San Diego mother suing Walmart for millions after son dies following altercation with store security

SAN DIEGO - A San Diego woman is suing Walmart for millions of dollars after she says they killed her son.

Only 10News has obtained police dash cam video that shows her son being held face-down on the pavement in the blazing heat in June 2012.

As police rolled up on scene just outside a Walmart store in Covina, they came up on a Walmart security guard dressed in a blue polo shirt. Police later learned the security guard had been kneeling on top of a man face-down on 135-degree asphalt for eight and a half minutes.

"Hey, can you hear me? Sit up," said a Covina police officer is heard saying on the video.

As the security guard got up and walked away, officers tried to communicate with 41-year-old Jose Marcos Picazo.

What they did not realize is that he was already dead.

"I'm very depressed," said Emma Mercado, Picazo’s mother. "I'm very sick, so I just want justice."

According to witness accounts, Picazo was screaming, "I'm dying, I'm dying" while he was pinned to the ground, hands cuffed behind his back, for some of that time by two Walmart employees.

"I want these guys in jail," said Mercado. "They're killers."

Police say the Walmart security guards had been watching Picazo inside the store and followed him out with $56.92 worth of body wash, socks, underwear and jeans he had not paid for.

His family admits what he did was wrong but says he should not have been killed for it.

"These people stepped over the bounds," said King Aminpour, Mercado's attorney. "They went over and beyond what's acceptable, what's reasonable and they've devastated this family."

In a detailed Covina police report obtained by 10News, a detective wrote that, "Due to the fact Picazo had died after struggling with Wal-Mart employees, documented under Covina P.D. Case No. 12-3391, I transported Velazquez to the Covina Police Department to be interviewed."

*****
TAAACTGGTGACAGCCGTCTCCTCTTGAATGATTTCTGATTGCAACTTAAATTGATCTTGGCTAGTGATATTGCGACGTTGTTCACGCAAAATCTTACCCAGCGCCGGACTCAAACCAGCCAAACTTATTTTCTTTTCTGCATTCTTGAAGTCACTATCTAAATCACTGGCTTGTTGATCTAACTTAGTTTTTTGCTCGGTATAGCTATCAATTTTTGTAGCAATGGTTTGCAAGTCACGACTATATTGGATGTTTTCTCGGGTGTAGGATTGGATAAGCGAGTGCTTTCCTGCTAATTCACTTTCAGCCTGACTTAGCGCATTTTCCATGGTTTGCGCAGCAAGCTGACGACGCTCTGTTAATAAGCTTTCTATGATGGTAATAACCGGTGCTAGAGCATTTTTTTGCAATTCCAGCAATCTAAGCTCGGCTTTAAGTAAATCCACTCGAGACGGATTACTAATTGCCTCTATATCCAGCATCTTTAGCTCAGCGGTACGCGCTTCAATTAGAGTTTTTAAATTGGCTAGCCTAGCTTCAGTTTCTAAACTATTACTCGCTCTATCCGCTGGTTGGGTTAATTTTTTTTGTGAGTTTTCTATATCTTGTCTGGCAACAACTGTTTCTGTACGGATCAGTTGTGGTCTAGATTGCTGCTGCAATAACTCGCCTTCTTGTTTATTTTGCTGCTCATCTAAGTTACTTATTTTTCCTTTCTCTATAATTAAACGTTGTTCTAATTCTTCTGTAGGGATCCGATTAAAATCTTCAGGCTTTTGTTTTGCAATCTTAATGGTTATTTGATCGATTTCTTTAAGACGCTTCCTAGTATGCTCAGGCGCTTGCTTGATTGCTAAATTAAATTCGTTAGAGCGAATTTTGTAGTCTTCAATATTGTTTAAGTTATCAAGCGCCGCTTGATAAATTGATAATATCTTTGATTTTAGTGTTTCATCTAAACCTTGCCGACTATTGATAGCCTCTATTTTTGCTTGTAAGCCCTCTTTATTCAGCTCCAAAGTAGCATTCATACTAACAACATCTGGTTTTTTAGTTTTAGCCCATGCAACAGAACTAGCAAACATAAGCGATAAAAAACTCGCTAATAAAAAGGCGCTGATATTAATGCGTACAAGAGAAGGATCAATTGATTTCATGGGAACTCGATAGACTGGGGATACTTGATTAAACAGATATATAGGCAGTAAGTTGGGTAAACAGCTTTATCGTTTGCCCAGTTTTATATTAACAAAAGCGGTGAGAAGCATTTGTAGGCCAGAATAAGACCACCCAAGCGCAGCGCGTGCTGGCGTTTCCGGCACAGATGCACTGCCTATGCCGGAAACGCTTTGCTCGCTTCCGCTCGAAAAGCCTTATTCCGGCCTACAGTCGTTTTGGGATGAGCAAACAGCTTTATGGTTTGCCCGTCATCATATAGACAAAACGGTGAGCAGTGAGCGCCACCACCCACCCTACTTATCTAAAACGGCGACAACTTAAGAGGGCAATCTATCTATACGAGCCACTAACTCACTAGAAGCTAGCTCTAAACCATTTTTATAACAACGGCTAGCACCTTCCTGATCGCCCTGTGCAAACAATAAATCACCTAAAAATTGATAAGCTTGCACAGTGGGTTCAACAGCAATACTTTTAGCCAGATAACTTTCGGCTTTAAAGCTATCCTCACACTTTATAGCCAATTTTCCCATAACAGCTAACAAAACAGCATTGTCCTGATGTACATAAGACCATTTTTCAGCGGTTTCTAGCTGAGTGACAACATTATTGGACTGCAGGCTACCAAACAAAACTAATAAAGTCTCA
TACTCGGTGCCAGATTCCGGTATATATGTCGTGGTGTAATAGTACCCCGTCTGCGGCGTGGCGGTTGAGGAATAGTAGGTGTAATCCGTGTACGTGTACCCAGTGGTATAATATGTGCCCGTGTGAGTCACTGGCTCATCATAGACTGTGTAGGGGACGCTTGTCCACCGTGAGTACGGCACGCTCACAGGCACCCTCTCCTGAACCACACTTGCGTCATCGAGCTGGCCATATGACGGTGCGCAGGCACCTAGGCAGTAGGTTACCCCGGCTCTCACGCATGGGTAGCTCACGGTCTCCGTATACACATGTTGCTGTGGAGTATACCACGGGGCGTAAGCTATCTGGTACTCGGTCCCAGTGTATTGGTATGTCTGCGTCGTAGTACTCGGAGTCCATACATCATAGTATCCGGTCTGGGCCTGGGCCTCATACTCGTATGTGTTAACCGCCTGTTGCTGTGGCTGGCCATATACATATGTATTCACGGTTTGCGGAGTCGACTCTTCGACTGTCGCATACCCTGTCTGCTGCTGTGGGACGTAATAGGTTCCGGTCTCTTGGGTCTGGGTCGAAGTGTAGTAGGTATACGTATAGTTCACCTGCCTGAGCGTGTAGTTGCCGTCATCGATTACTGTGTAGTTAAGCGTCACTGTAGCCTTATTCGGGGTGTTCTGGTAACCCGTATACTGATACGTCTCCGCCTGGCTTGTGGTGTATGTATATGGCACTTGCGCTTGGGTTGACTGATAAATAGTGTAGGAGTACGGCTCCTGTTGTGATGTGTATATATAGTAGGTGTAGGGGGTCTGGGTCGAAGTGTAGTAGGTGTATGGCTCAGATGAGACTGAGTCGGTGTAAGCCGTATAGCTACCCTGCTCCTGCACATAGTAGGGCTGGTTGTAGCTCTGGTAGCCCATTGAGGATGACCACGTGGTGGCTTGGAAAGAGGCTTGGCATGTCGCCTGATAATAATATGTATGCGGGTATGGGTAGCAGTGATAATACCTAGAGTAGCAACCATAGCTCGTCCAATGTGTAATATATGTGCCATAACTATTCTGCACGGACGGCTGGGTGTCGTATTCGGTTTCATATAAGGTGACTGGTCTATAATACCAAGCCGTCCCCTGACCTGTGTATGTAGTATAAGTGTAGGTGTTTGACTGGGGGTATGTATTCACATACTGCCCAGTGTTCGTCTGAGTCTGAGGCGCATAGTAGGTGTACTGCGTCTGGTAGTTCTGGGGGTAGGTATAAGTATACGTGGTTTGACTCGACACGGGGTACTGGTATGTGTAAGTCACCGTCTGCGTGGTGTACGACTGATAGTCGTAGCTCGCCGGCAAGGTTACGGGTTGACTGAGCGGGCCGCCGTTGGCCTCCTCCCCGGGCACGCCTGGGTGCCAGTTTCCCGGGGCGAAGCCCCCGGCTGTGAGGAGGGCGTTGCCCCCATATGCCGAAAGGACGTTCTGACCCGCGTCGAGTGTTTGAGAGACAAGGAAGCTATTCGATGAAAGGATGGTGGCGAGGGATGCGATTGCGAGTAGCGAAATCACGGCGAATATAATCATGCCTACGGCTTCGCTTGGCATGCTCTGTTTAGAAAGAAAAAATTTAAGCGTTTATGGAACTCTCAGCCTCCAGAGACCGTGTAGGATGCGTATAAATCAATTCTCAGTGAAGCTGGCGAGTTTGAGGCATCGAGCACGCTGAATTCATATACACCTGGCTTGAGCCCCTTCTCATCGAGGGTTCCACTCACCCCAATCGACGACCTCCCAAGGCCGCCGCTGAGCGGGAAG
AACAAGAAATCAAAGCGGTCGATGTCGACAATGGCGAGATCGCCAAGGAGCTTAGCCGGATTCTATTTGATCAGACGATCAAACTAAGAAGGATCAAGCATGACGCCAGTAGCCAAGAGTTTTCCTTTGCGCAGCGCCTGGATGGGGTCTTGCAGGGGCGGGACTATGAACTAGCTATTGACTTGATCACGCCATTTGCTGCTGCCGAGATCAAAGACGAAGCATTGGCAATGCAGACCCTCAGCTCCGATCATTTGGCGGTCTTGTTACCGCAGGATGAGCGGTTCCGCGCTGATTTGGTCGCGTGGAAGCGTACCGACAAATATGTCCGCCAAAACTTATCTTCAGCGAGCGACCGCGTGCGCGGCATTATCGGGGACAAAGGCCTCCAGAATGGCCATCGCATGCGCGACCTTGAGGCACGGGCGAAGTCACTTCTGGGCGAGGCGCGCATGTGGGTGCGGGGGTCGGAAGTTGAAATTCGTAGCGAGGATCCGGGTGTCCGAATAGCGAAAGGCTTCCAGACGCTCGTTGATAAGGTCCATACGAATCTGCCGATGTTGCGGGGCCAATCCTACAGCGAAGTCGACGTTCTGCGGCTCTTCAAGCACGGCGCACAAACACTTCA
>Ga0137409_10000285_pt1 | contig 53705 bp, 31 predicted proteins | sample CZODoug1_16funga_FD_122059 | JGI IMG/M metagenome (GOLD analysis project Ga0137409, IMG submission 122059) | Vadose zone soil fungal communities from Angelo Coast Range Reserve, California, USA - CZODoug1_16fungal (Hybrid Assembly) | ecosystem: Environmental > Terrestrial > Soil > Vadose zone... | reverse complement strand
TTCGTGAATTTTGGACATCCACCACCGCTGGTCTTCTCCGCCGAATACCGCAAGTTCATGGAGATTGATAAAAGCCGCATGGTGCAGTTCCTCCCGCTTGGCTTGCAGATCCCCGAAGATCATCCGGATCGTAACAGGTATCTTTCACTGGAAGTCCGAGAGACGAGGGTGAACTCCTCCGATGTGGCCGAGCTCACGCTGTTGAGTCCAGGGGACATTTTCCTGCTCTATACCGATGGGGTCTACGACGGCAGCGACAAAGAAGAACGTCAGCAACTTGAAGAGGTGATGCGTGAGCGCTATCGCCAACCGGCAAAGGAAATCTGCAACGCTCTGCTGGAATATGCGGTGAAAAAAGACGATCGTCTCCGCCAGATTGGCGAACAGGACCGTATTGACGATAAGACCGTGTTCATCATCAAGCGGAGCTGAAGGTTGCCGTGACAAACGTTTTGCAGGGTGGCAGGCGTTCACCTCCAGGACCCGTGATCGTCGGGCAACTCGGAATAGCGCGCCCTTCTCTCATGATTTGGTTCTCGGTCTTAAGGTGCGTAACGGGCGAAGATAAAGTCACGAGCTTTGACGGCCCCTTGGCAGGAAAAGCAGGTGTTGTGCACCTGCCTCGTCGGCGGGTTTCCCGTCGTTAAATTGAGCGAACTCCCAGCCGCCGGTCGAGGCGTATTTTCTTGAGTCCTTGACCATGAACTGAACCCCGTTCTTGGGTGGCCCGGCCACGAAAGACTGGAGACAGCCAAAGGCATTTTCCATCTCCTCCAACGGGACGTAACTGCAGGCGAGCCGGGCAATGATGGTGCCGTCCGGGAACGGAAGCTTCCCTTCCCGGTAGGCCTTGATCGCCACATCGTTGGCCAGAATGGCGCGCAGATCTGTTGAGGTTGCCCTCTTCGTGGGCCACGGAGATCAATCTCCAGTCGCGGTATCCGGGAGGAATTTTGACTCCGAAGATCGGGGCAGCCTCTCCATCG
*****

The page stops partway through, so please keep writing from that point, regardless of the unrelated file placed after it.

During the interview that detective wrote that Velazquez told him because he was working alone, he recruited help from a Walmart store employee to apprehend Picazo.

Police say Walmart surveillance video shows Velazquez  "...confront S-Picazo, struggle with him, and tackle him to the parking lot..."

Following the altercation that resulted in Picazo's death, a total of four Walmart employees were taken in for questioning by Covina police but later released.

After Picazo's autopsy, the Los Angeles County coroner found "restraint maneuvers" and "... an elevated but nonlethal level of alcohol" to be the main contributing factors in Picazo's death.

Deputy Medical Examiner Lisa Scheinin, M.D. also concluded that obesity, a severe electrolyte imbalance and dehydration could have also played a role in Picazo's death and that "rhabdomyolysis" may have set in, which "can be related to dehydration or excessive struggling."

Scheinin went on to state that "the role of dehydration on a hot day (pavement temperature was 135F) could be significant."

However, Scheinin stated that "because of the multiplicity of factors that may play a role in this complicated case, the mode of death is undetermined."

In a statement, Walmart told 10News:

"We offer our condolences to Mr. Picazo's family for their loss. The safety and well-being of our customers and associates is always a top priority, and we take it seriously any time an incident is reported in one of our stores. Unfortunately, Mr. Picazo's death appears to have been the result of a number of factors. The associate primarily involved is no longer with the company."

Mediation for this case has been set for March.

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